An assessment by the BlueCross BlueShield Association Technology Evaluation Center (BCBSA, 2015) reviewed the evidence for chromosomal microarrays for the genetic evaluation of patients with global developmental delay, intellectual disability, and autism spectrum disorder. The report found that data supporting analytic validity are readily available only for the Affymetrix CytoScan Dx assay; however, laboratories meeting CLIA standards but using other platforms would be expected to achieve adequate technical performance. The assessment found consistent evidence that the diagnostic yield obtained from chromosomal microarray testing is higher than with karyotyping in children with global developmental delay, intellectual disability, or autism spectrum disorder, with or without congenital anomalies. The report stated, however, that establishing the pathogenicity of detected copy number variants relies on evidence, informatics, and genetics expertise. The report stated that a particular challenge when considering the evidence and methods used to determine variant pathogenicity is that, outside the more common syndromes, diagnoses include a large number of rare disorders a clinician, even a specialist, might not encounter during a lifetime. The investigators were unable to identify case reports of incorrect diagnoses, and stated that it is unclear how often they might occur.The report posited that, identifying a pathogenic variant can: (1) impact the search for a diagnosis, (2) inform follow-up that can benefit a child by reducing morbidity, and (3) affect reproductive planning for parents and potentially the affected patient. The investigators identified 5 retrospective studies and 1 database analysis that examined a potential impact of chromosomal microarray results on clinical decisions. Collectively, the studies found identified pathogenic variants can prompt clinical actions potentially impacting morbidity. Less clear is how often outcomes will be improved and in which cases interventions might have occurred in the absence of testing.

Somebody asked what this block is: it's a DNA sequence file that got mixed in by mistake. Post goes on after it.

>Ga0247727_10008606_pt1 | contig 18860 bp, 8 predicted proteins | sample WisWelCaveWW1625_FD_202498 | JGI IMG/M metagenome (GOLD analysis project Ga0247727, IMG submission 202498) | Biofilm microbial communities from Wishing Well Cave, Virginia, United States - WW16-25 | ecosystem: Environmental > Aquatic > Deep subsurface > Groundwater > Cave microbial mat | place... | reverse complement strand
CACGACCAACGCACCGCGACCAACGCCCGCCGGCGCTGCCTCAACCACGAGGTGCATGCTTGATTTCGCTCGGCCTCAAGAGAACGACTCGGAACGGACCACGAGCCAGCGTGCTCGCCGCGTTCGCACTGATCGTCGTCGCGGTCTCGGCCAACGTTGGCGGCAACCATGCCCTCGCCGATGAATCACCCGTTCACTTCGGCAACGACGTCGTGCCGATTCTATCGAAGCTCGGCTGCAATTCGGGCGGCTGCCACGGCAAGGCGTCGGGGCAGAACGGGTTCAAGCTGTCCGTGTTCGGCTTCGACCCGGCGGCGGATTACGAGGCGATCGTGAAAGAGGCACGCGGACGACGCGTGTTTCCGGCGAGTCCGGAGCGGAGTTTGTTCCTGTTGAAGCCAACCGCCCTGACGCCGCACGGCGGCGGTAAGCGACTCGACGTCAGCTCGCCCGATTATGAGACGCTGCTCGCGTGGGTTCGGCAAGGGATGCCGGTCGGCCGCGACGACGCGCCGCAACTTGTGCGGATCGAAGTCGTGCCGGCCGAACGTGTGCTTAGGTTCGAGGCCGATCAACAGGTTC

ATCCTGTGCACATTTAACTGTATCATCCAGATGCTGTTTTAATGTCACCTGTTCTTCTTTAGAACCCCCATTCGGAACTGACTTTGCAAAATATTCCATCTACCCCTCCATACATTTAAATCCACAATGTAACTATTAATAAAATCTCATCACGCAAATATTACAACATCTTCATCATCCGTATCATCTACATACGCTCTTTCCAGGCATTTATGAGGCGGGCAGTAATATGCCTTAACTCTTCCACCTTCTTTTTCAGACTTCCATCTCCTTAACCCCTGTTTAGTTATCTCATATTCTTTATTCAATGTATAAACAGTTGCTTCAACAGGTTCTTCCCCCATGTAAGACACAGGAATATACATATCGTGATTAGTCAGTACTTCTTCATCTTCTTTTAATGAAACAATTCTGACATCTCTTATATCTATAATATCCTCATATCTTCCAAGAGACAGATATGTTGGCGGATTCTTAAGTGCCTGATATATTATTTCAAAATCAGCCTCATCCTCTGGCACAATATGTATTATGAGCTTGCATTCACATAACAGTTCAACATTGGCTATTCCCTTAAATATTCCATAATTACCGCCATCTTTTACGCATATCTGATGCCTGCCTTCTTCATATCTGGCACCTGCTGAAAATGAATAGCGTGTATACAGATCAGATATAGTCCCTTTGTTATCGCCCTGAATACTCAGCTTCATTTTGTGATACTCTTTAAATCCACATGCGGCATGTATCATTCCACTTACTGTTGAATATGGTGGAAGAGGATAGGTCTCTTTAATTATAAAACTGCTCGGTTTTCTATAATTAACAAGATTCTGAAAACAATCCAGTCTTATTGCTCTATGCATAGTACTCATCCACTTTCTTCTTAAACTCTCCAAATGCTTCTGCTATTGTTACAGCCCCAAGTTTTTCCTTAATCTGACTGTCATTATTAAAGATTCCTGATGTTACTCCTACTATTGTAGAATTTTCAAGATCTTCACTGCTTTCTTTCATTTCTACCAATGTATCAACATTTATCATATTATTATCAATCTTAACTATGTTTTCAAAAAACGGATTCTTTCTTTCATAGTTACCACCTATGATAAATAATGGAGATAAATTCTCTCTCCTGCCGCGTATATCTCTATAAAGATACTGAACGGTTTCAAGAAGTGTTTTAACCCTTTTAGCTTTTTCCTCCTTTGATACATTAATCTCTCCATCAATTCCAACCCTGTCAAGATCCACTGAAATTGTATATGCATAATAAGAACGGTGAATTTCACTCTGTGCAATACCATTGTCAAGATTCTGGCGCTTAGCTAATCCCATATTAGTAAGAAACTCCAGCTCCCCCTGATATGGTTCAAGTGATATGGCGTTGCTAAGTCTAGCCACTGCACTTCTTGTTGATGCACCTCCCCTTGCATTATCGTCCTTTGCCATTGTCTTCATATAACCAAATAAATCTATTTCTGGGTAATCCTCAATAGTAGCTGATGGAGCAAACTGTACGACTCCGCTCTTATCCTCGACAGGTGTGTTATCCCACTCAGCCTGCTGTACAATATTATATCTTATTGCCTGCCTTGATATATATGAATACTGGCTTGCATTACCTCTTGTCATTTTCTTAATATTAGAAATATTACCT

Evidence-based guidelines by the National Collaborating Centre for Women's and Children's Health (NICE, 2011) noted the need for a better understanding of CGH before its widespread adoption in autism spectrum disorder. The guideline noted that the causal relationship between many of the genetic abnormalities detected by CGH and autism spectrum disorder is not clear. In addition, the guideline noted the need for a better understanding of the diagnostic yield of CGH, and the negative consequences of routine CGH testing in ASD.
The American Academy of Pediatrics (AAP) has issued the following position statement on the use of CGH for children with MR and DDs: "The use of microarray comparative genomic hybridization in the evaluation of children with DD/MR might be considered at best as 'emerging technology." This methodology promises to detect abnormal copy numbers of DNA sequences - deletions and duplications of very small segments of the entire chromosomes. Some clinical geneticists have begun to take advantage of this testing technique in patients with undiagnosed DD/MR because it is an efficient method for subtelomere testing and can be used to confirm clinical suspicion on certain diagnoses (e.g., Williams syndrome). It appears that this method will increase the clinician's ability to determine the cause of DD/MR, particularly in cases with minor anomalies. There are currently insufficient published reports of the use of this technology in the evaluation of the child with DD/MR."
Regarding its use in ASD, the AAP guidelines for the identification and evaluation of children with ASDs (Johnson et al, 2007) noted that "[c]omparative genomic hybridization-microarray analysis is a promising tool that may become standard of care in the future, but this technique has not been evaluated systematically in children with ASDs." The American Academy of Pediatrics clinical report on the identification and evaluation of children with autism spectrum disorders was reaffirmed in September 2010.